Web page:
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The U.S. Department of Energy’s National Energy Technology Laboratory (NETL), working with the Gas Technology Institute, Laredo Petroleum, and other industry partners, has collected what is possibly the world’s most comprehensive hydraulic-fracturing research dataset in unconventional shale.
This data – which will be made publicly available – provides a first-ever look at how induced underground fractures spread within horizontal wellbores. It will be used to help reduce potential environmental impacts, improve efficiency, and demonstrate safe and reliable operations of hydraulic fracturing.
Hydraulic fracturing is a complex process with many variables affecting exactly where fractures propagate, their dimensions, and their ability to enhance production of hydrocarbons. Since the fractures are underground, they are never seen and operators have had to rely on various indirect measurements to infer their dimensions. Insights and understanding gained from this project will change that.
Current fracturing operations are inefficient in several aspects. By improving the design and execution of hydraulic fracturing, the number of future wells drilled can be reduced along with the amount of water and energy needed in hydraulic fracturing operations. A smaller environmental footprint can result.
At a test site in the Permian Basin of Texas, 11 new 10,000-foot-long horizontal wells were drilled and stimulated in the upper and middle Wolfcamp formations, and approximately 600 feet of unique core was obtained by drilling a one-of-a-kind core well through created hydraulic fractures. The process allowed researchers to obtain phenomenal quality core samples.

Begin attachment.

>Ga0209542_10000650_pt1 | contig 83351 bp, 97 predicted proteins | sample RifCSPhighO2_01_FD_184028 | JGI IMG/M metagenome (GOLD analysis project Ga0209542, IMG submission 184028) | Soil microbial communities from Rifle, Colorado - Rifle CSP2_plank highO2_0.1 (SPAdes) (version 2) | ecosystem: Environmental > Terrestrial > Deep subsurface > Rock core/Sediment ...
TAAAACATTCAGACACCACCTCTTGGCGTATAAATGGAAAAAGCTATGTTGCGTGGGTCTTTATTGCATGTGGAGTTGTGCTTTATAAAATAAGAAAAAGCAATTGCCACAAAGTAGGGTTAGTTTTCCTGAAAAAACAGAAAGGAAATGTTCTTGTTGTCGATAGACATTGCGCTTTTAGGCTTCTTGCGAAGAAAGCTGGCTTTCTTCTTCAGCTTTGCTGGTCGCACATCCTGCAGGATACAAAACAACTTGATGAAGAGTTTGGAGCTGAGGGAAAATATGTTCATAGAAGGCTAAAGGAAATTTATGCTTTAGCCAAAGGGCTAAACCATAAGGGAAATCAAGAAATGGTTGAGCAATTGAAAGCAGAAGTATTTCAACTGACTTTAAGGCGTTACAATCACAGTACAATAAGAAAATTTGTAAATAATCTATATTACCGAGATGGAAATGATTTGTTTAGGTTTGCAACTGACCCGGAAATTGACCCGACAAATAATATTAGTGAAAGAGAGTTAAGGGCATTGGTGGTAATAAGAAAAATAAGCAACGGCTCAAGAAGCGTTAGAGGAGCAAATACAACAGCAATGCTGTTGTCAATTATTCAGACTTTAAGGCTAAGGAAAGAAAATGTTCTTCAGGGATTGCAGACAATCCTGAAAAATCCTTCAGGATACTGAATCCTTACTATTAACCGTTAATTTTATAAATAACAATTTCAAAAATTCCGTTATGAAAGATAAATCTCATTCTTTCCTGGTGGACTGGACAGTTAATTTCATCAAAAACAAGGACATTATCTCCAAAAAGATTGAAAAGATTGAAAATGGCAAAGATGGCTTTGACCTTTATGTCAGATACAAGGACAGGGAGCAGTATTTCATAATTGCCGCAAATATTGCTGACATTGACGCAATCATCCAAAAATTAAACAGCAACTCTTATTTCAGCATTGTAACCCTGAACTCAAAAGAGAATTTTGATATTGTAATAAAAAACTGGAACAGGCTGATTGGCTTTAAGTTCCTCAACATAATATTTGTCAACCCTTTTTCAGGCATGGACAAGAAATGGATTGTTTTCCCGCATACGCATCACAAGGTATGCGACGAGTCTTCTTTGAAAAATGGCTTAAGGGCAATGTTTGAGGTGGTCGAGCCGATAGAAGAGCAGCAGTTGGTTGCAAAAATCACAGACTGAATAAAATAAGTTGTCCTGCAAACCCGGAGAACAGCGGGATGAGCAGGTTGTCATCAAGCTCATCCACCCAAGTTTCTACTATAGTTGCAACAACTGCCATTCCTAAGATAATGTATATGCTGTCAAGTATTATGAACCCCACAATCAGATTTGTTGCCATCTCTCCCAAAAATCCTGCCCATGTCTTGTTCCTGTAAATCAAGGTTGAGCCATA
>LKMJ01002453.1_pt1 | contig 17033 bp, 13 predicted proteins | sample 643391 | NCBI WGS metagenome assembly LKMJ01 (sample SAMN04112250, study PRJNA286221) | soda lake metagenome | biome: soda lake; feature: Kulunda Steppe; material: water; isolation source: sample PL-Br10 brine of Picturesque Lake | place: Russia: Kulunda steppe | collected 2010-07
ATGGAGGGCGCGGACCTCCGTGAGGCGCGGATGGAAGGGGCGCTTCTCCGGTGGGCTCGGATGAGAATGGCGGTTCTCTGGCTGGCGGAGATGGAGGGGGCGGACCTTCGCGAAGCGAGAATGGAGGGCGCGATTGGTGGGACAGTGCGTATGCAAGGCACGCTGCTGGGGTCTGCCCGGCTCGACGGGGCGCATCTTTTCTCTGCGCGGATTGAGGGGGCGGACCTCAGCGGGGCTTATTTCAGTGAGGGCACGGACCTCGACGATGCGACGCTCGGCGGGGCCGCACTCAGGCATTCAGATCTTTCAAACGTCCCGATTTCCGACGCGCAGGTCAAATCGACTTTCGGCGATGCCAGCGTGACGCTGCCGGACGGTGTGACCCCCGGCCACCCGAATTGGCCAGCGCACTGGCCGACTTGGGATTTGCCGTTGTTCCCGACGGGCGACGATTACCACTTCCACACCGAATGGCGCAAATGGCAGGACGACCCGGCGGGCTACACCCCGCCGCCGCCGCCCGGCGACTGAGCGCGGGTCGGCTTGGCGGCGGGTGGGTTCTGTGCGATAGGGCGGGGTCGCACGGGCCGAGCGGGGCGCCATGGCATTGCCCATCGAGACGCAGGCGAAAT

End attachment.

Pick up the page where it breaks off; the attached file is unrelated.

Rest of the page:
Based on a first look at the core, the research team predicts that the fundamental understanding of hydraulic fracture propagation, modeling, and effectiveness is about to undergo a game-changing alteration. The data acquired at the site will help producers understand fracture connectivity and conductivity while identifying drainage patterns across multiple rock formations. During this project, Laredo Petroleum provided technology leadership during all operational phases of the research.
NETL, the only national laboratory devoted to fossil energy research, is a world leader in the field of unconventional resource research. Strategically located in Appalachia, NETL has decades of experience developing cutting-edge technology to promote efficient and environmentally sustainable use of the region’s coal, oil, and natural gas resources.
In addition to NETL, participants in the hydraulic fracture test site for the project included Gas Technology Institute, Laredo Petroleum, Core Laboratories, Devon Energy, Discovery Natural Resources, Encana Corporation, Energen, Total E&P and Halliburton.